The pressures of being at the bottom of society brought the worst among the Irish. With the Irish Catholics considered illiterate and conservative, the native Protestants took long to treat them as equals in all fields. It was evident through the cartoon stereotypes that depicted the Irish men as drunkards.

The press derided them as aliens who were undisputedly loyal to their Catholic Leaders instead of having allegiance to America. In addition, the established immigrants developed stereotypes that branded them as lazy and reckless in the way they conducted their affairs.

Intolerance Against Irish Catholicism

Irish immigrants in Kansas-Image Source: Wikiwand

Groups of Protestants burned down a Catholic Convent in Boston. In Philadelphia, mobs of Protestants rioted against the Irish Catholics. At some point, the Irish ganged up and fought back in a fight that regularly recanted for three years.

The battle resulted in massive destruction of Irish Immigrants homes and property, burning Catholic churches and massive loss of lives of the immigrant community. For this reason, the Catholics established their schools to educate their children and promote their faith without interference.

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The Poor Housing Conditions

With most of the migrants settling in the urban areas, access to housing was a common challenge.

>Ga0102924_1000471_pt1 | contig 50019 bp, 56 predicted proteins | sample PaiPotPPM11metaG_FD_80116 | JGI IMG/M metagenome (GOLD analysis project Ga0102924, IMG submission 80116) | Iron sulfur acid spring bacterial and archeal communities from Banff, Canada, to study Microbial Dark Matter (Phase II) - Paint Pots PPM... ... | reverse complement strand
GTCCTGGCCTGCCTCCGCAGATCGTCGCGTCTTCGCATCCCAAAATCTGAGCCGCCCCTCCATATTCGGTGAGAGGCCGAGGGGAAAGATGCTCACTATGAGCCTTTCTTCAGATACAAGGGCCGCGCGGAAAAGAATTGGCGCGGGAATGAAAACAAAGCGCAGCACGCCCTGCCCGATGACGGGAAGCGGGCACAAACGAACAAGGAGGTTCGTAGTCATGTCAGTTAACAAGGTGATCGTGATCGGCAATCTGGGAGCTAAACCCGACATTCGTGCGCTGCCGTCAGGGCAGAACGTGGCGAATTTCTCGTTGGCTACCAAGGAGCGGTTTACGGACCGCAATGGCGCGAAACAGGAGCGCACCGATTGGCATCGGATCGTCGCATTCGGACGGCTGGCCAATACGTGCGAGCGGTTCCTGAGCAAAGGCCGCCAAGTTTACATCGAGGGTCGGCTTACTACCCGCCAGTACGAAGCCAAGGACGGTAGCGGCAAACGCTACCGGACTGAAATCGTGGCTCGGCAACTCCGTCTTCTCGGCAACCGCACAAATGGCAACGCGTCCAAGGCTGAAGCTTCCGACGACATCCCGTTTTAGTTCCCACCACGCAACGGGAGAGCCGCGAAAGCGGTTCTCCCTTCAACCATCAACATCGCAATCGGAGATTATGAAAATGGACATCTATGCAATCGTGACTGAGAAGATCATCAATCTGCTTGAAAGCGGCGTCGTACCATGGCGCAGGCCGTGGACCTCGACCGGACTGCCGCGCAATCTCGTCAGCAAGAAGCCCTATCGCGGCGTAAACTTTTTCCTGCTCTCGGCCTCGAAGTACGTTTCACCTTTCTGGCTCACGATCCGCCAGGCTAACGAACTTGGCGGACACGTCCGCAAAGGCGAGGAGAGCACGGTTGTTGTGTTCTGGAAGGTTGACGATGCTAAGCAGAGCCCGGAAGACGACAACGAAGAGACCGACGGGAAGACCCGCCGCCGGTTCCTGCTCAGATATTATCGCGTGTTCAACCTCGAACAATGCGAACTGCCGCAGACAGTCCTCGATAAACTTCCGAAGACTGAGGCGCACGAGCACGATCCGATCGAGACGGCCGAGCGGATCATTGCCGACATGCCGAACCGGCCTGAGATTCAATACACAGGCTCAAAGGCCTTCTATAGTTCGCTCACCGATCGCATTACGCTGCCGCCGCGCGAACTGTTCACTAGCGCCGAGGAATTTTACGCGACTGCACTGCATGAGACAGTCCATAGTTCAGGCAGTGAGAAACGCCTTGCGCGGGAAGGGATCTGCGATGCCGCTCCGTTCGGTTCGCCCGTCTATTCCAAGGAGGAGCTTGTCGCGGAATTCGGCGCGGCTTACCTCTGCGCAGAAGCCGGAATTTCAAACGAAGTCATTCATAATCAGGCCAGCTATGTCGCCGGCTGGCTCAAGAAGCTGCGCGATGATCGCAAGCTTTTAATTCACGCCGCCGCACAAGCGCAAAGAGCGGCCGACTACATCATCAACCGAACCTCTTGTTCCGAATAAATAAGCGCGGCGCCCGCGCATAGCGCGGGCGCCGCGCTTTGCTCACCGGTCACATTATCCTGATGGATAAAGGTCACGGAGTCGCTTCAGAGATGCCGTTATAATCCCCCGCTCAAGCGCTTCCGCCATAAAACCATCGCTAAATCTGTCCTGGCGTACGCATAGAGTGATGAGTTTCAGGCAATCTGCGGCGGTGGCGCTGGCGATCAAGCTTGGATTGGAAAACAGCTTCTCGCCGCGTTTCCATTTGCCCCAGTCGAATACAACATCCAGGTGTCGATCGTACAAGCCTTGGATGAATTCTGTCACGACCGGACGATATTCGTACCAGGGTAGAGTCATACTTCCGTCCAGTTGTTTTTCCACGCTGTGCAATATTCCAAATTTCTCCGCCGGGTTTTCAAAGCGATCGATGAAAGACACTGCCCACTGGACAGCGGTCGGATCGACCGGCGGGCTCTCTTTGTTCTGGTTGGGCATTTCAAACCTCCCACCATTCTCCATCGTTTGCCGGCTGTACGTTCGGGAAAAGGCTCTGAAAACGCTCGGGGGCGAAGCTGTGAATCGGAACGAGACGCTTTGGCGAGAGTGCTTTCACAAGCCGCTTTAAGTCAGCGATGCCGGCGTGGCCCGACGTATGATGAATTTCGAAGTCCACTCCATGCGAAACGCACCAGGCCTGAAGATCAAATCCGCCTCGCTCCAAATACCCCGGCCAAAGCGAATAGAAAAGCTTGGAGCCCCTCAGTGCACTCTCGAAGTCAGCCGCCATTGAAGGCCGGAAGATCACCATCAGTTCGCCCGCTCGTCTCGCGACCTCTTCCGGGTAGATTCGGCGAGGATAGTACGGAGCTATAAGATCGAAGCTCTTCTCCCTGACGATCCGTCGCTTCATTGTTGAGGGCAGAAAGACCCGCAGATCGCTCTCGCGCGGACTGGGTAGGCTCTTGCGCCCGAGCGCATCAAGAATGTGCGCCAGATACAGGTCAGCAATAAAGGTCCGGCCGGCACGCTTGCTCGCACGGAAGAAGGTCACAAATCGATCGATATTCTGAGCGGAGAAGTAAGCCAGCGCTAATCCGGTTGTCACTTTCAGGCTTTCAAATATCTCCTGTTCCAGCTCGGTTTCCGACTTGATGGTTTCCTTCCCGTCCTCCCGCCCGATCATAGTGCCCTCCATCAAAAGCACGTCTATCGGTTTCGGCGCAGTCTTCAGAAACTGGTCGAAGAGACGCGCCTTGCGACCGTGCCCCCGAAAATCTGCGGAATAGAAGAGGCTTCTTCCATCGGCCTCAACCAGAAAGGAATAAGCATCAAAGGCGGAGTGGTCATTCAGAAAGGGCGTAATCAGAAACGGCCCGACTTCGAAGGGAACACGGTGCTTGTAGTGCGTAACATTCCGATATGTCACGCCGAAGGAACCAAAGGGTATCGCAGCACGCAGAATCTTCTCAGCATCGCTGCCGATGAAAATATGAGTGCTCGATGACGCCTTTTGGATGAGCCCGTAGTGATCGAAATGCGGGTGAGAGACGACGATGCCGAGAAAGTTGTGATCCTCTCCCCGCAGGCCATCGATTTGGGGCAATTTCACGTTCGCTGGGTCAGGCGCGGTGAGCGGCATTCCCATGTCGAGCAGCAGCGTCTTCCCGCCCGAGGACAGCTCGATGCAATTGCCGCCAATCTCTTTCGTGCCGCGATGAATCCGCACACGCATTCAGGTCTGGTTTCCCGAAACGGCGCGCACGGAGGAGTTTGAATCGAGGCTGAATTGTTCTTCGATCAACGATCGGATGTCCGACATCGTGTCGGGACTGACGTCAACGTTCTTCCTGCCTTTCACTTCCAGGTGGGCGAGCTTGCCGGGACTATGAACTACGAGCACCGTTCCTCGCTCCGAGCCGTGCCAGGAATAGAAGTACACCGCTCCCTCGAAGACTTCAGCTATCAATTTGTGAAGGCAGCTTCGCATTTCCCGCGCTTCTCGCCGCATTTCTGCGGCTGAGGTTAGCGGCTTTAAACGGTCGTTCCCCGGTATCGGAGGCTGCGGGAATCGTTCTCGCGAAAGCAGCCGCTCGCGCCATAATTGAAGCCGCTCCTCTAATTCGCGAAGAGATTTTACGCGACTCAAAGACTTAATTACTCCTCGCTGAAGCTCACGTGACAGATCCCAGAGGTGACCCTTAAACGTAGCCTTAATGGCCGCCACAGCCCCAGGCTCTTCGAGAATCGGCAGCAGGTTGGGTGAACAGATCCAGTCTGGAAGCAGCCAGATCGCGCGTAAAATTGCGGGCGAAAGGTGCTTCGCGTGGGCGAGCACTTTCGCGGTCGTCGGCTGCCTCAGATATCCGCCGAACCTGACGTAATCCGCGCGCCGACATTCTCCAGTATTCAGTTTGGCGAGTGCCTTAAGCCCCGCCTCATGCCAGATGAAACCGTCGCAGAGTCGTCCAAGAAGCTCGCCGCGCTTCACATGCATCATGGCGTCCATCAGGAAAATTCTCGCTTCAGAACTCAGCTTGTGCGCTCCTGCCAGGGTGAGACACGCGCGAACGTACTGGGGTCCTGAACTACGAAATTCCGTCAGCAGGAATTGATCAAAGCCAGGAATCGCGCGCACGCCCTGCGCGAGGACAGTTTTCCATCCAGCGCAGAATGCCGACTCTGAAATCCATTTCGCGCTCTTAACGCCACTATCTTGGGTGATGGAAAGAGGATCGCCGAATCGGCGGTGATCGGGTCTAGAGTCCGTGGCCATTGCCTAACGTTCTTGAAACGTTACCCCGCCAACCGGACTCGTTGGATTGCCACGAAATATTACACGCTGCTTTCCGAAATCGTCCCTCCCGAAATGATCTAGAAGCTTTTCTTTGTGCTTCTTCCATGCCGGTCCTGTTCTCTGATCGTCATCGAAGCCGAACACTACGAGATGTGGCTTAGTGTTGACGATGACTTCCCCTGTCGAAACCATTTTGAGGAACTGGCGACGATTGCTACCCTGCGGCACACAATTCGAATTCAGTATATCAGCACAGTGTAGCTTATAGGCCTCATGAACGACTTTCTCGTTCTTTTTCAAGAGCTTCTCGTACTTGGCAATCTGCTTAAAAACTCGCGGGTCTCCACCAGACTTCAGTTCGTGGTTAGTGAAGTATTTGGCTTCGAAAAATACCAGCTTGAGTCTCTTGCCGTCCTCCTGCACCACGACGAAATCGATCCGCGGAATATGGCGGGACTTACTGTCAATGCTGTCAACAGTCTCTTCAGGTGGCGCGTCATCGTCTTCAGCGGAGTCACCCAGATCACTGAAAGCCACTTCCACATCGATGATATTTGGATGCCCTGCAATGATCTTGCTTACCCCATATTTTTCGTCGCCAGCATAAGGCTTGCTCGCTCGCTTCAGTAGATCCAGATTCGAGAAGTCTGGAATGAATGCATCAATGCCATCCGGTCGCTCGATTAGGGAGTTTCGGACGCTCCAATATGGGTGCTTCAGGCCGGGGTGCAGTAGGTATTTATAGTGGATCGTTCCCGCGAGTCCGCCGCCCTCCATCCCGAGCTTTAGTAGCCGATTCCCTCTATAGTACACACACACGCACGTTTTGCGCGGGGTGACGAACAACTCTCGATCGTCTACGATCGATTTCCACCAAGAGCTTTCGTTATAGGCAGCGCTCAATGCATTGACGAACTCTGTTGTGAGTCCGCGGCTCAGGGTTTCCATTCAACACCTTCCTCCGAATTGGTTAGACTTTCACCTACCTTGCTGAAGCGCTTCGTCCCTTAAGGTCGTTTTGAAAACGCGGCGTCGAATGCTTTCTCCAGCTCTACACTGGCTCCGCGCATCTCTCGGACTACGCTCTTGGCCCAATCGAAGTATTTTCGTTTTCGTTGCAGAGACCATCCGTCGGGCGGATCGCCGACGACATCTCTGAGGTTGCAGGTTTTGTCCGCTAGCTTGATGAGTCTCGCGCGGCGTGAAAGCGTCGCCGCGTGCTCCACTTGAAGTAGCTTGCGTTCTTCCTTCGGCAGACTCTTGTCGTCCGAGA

For instance, those that settled in Boston had to pay an exorbitant weekly rent of $1.5 for single-roomed houses that were poorly maintained. Their plea for improved housing conditions hit deaf ears of the property owners that considered the migrants and hence owed them no obligation for a better life. Other than the house size, the rooms lacked proper sanitation, ventilation with states doing little to save the situation.

Related Content: Why Expats/Immigrants Are the Driving Force Of Today’s Global Economy

The Unrelenting Prejudice In The Workplace


Image Source: the Guardian

Soon after arrival, the job market was saturated with semi-skilled and unskilled labor that threatened the American community. With major employers preferring the immigrant workers, a rivalry ensued between the Irish immigrants and the Americans.

With the Irish ready to work for lower wages than the established immigrants, they filled up most of the manual job opportunities resulting in NINA signs throughout cities. The local employers considered the immigrants disposable labor and mainly used them in handling hazardous tasks.

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The Name Calling By Prominent Personalities

One of the major ways that Irish people were discriminated against was through quotes made by influential leaders and often went unpunished. For instance, in 1981 Dr. Ian Kyle Paisley was quoted saying “Our ancestors cut a civilization out of the bogs and meadows of his county while the ancestors of the Irish people were wearing pig skins and they lived in caves.” Despite the presence of a Race Relations Act Paisley was not charged.

Most faced terrible discrimination upon arrival, but Irish Americans have been fighting for the US, since before it was a country.

Posted by XpatNation on Wednesday, December 2, 2015